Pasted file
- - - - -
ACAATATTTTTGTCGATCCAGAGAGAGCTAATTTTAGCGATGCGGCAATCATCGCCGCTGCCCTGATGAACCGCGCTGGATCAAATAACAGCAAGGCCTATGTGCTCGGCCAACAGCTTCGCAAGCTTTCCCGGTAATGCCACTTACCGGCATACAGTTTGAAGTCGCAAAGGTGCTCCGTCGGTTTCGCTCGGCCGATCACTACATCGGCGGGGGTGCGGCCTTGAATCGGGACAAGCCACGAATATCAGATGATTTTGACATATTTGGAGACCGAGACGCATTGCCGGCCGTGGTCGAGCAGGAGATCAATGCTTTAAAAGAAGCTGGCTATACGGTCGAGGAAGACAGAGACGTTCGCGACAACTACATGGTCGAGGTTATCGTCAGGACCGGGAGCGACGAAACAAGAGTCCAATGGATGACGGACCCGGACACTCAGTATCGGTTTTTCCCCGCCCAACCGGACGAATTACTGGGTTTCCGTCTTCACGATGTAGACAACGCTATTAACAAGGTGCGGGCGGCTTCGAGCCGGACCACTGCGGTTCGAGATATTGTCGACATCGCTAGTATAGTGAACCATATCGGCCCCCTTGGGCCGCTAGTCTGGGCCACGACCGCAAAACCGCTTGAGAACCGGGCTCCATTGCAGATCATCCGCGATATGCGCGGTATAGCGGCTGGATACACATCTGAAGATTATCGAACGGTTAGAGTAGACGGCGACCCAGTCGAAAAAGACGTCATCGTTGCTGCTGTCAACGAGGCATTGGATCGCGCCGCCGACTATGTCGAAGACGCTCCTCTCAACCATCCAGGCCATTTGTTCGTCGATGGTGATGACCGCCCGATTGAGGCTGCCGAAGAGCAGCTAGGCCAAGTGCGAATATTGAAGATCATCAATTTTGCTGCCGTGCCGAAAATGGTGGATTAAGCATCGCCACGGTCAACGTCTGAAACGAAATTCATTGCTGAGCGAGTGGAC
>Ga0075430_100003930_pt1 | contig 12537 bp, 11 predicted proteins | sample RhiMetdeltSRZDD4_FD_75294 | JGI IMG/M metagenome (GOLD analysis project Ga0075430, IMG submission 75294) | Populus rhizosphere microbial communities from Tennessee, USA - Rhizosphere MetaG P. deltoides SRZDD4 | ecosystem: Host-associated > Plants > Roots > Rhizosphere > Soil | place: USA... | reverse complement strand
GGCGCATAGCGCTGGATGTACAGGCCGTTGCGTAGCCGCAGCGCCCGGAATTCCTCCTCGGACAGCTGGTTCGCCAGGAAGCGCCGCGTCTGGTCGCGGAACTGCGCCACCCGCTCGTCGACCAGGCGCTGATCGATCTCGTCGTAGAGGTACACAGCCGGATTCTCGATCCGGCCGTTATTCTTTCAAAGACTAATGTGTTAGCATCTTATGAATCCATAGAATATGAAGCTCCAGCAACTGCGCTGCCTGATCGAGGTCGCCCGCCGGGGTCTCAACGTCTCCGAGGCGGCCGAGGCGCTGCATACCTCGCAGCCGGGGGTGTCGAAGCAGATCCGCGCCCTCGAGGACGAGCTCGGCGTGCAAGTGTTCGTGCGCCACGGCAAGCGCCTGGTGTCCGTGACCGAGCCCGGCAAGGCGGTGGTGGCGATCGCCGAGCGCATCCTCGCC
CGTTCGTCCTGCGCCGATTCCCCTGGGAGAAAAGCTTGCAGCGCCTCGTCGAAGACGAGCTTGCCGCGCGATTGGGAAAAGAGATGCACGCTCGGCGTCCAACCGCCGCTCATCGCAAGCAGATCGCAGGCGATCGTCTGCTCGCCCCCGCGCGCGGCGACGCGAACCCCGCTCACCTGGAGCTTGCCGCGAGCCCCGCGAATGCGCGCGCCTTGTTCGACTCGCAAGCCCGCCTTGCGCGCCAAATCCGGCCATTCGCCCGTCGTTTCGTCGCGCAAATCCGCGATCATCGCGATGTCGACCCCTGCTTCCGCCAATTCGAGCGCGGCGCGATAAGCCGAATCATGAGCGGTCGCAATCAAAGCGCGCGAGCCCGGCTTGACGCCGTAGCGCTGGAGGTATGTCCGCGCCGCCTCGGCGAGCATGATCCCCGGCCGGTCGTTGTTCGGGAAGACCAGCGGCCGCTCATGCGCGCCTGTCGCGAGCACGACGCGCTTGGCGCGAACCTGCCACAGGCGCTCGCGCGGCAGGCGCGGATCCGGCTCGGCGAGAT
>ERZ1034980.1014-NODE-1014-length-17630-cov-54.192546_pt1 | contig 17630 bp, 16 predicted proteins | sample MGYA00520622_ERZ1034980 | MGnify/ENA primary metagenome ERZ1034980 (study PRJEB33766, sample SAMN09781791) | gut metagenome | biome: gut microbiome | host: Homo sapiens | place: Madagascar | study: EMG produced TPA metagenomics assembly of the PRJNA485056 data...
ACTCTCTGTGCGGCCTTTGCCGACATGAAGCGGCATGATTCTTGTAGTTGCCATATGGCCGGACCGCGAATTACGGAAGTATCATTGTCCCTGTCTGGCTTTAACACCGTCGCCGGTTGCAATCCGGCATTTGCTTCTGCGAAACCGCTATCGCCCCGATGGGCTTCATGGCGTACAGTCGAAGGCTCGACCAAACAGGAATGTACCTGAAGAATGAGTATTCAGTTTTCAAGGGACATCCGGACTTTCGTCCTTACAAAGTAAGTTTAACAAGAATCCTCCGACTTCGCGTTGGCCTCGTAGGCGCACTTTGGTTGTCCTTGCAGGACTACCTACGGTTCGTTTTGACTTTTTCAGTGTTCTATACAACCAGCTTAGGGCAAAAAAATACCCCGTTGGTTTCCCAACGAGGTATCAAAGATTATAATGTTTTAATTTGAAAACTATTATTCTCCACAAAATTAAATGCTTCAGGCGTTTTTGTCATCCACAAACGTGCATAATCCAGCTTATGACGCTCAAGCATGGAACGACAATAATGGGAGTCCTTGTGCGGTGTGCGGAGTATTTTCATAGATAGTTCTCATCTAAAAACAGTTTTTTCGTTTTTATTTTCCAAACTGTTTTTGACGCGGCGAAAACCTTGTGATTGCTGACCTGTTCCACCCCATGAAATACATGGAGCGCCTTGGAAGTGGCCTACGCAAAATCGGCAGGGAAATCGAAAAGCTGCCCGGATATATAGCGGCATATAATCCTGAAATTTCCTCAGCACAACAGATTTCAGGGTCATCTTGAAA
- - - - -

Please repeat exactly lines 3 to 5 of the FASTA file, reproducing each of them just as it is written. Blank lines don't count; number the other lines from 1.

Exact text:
GGCGCATAGCGCTGGATGTACAGGCCGTTGCGTAGCCGCAGCGCCCGGAATTCCTCCTCGGACAGCTGGTTCGCCAGGAAGCGCCGCGTCTGGTCGCGGAACTGCGCCACCCGCTCGTCGACCAGGCGCTGATCGATCTCGTCGTAGAGGTACACAGCCGGATTCTCGATCCGGCCGTTATTCTTTCAAAGACTAATGTGTTAGCATCTTATGAATCCATAGAATATGAAGCTCCAGCAACTGCGCTGCCTGATCGAGGTCGCCCGCCGGGGTCTCAACGTCTCCGAGGCGGCCGAGGCGCTGCATACCTCGCAGCCGGGGGTGTCGAAGCAGATCCGCGCCCTCGAGGACGAGCTCGGCGTGCAAGTGTTCGTGCGCCACGGCAAGCGCCTGGTGTCCGTGACCGAGCCCGGCAAGGCGGTGGTGGCGATCGCCGAGCGCATCCTCGCC
CGTTCGTCCTGCGCCGATTCCCCTGGGAGAAAAGCTTGCAGCGCCTCGTCGAAGACGAGCTTGCCGCGCGATTGGGAAAAGAGATGCACGCTCGGCGTCCAACCGCCGCTCATCGCAAGCAGATCGCAGGCGATCGTCTGCTCGCCCCCGCGCGCGGCGACGCGAACCCCGCTCACCTGGAGCTTGCCGCGAGCCCCGCGAATGCGCGCGCCTTGTTCGACTCGCAAGCCCGCCTTGCGCGCCAAATCCGGCCATTCGCCCGTCGTTTCGTCGCGCAAATCCGCGATCATCGCGATGTCGACCCCTGCTTCCGCCAATTCGAGCGCGGCGCGATAAGCCGAATCATGAGCGGTCGCAATCAAAGCGCGCGAGCCCGGCTTGACGCCGTAGCGCTGGAGGTATGTCCGCGCCGCCTCGGCGAGCATGATCCCCGGCCGGTCGTTGTTCGGGAAGACCAGCGGCCGCTCATGCGCGCCTGTCGCGAGCACGACGCGCTTGGCGCGAACCTGCCACAGGCGCTCGCGCGGCAGGCGCGGATCCGGCTCGGCGAGAT
>ERZ1034980.1014-NODE-1014-length-17630-cov-54.192546_pt1 | contig 17630 bp, 16 predicted proteins | sample MGYA00520622_ERZ1034980 | MGnify/ENA primary metagenome ERZ1034980 (study PRJEB33766, sample SAMN09781791) | gut metagenome | biome: gut microbiome | host: Homo sapiens | place: Madagascar | study: EMG produced TPA metagenomics assembly of the PRJNA485056 data...